In the end these stories appear to be based more on legend than facts, and we are left with address books and police records as the principal sources of reliable information. Finally it should noted that there is no mention of U kalicha in the 1911 and 1917 versions of Švejk, but then very few guest-houses figure in these early versions of the good soldier.

A tourist attraction

Around 1955 the tavern was expanded, in effect turned into a tourist attraction. From then on the restaurant occupies both No 14. and No 12. and lives well on the connection with Švejk with prices above average and frequent tour groups. Still U kalicha is worth a visit as it is decorated with memorabilia related to Švejk and the times of WW1. To avoid the bustle it is advisable to visit around lunchtime or early afternoon. The food is Czech, the menu comes in 27 languages, and co-owner and manager Pavel Töpfer runs the place very professionally and has extensive knowledgeable of the history of the establishment.

Links

Quote from the novel
[1.1] Já teď jdu do hospody „U kalicha“, a kdyby sem někdo přišel pro toho ratlíka, na kterýho jsem vzal zálohu, tak mu řeknou, že ho mám ve svém psinci na venkově, že jsem mu nedávno kupíroval uši a že se teď nesmí převážet, dokud se mu uši nezahojí, aby mu nenastydly. Klíč dají k domovnici.“

Also written:At the Chalice en Zum Kelch de Ved Kalken no

K.u.k. Staatspolizeinn flag
Bartolomějská 313/4, Praha I-K.u.k. Ärar [1906]
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polizeidirektion.png

© Pamatník Národního Písemnictvi

slavicek_uvalsu.png

Hašek's encounter with state police after having registered as a Russian trader at U valšů, 24 November 1914. © PNP

postopach.png

Čechoslovan, 21.8.1916 (3.9)

K.u.k. Staatspolizei is mentioned when it is revealed that Bretschneider is in the service of the state police.

Background

K.u.k. Staatspolizei was the domestic civilian intelligence service of Austria-Hungary, which main task was surveillance of potential enemies of the state. The department was created in 1893 after civilian unrest and the unit reported directly to the "Statthalter". In Prague their servicemen and agents were located in Policejní ředitelství, 4th department. In their service were amongst others two young lawyers, Slavíček and Klíma.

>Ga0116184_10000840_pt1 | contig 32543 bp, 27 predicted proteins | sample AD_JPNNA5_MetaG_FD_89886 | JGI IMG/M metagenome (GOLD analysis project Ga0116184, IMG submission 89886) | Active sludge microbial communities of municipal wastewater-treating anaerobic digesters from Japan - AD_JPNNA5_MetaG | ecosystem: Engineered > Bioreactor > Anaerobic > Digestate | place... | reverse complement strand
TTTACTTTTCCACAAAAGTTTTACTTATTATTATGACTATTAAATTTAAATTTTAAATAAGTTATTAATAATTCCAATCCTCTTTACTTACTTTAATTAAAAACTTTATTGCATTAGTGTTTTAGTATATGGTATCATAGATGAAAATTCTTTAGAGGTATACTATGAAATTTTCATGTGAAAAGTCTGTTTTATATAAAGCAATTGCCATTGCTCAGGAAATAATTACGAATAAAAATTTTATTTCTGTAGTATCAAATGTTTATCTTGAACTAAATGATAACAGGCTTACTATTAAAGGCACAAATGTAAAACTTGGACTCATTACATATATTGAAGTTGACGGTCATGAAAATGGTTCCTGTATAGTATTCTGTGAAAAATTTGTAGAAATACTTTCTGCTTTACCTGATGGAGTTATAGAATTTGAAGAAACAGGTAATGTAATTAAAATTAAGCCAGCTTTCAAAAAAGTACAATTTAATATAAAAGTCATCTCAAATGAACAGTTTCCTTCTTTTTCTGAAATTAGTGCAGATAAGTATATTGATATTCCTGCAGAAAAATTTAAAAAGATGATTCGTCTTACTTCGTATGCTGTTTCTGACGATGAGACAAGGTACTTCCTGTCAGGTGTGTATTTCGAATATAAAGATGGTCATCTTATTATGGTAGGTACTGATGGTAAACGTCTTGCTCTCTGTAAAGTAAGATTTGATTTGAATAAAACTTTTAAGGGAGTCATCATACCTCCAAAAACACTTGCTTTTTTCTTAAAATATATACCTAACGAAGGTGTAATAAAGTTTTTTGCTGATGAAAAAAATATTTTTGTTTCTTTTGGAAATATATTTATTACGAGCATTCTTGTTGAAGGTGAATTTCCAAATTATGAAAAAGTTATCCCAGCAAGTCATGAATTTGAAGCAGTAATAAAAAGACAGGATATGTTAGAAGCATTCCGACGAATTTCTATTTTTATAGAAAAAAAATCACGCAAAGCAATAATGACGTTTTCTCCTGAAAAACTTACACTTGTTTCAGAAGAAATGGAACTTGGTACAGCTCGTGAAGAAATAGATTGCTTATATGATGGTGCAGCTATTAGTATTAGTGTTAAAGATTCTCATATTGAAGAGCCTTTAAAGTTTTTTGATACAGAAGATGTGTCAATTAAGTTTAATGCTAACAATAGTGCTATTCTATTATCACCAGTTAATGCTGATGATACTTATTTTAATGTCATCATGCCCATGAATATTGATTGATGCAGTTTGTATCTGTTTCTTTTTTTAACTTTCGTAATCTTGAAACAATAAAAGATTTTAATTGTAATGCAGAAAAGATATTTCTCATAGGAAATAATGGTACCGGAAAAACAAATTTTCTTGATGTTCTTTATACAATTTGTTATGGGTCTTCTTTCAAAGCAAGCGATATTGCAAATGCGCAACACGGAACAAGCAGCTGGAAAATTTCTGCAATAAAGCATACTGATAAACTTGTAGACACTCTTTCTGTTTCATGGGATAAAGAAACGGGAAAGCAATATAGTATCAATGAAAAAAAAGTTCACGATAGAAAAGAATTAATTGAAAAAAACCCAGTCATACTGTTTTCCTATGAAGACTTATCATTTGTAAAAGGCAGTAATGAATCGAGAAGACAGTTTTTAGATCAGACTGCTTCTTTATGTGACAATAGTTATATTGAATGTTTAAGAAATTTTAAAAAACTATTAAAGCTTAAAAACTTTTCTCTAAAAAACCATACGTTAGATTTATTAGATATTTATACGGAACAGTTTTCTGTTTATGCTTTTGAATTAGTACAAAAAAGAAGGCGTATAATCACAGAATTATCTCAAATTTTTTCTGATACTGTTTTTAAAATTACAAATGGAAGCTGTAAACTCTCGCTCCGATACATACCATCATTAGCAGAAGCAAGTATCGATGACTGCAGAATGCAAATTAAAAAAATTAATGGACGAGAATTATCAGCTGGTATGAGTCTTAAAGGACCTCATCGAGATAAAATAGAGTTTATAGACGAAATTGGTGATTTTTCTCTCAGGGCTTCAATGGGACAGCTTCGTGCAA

Jaroslav Hašek had intimate knowledge of the state police, originating from his period as an anarchist activist (from 1904). His most celebrated encounter with them was after his famous hoax at U Valšů on 24 November 1914 where he registered as a Russian trader, ostensibly to test the vigilance of the Austrian security service. He was let off with only 5 days in jail which he served immediately.

During the war the eyes of the state police again fell on Jaroslav Hašek. It happened after the author on 17 July (30 July) 1916 published a story in Čechoslovan in Kiev where he lets a tomcat soil pictures of the emperor. This led to charges og high treason and an arrest orders was issued. Several of the other stories he wrote were also aroused interest. They were translated to German for the benefit of the investigators and led to a lively exchange between the police in Prague and Vienna.

During the war the eyes of the state police again fell on Jaroslav Hašek. It happened after the author on 17 July 1916 (30 July) published a story in Čechoslovan in Kiev where he lets a tomcat soil pictures of the emperor. This led to charges og high treason and an arrest order was issued. Several of the other stories he wrote also aroused interest at home. They were translated to German for the benefit of the investigators and led to a lively exchange between the police headquarters in Prague and Vienna.

Dobrý voják Švejk v zajetí: … Švejka vedli k výslechu do oddělení státní policie přímo k policejnímu komisaři Klímovi a Slavíčkovi.

Links

Quote from the novel
[1.1] V hospodě „U kalicha“ seděl jen jeden host. Byl to civilní strážník Bretschneider, stojící ve službách státní policie. Hostinský Palivec myl tácky a Bretschneider se marně snažil navázat s ním vážný rozhovor.
Vinárna Sarajevonn flag
Nusle
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Vinárna Sarajevo was a wine tavern in Nusle where, according to Palivec, there was fighting every day.

Background

Vinárna Sarajevo was a wine tavern which existence and location has yet to be verified. According to Milan Hodík Palivec may have referred to a small pub known as Bosna in Michle.

Milan Hodík

Šlo nejspíš o malou hospodu zvanou Bosna na michelském kopce nad Bondyho statkem.

Quote from the novel
[1.1] „Ty nám to pěkně v tom Sarajevu vyvedli,“ se slabou nadějí ozval se Bretschneider. „V jakým Sarajevu?“ otázal se Palivec, „v tej nuselskej vinárně? Tam se perou každej den, to vědí, Nusle.“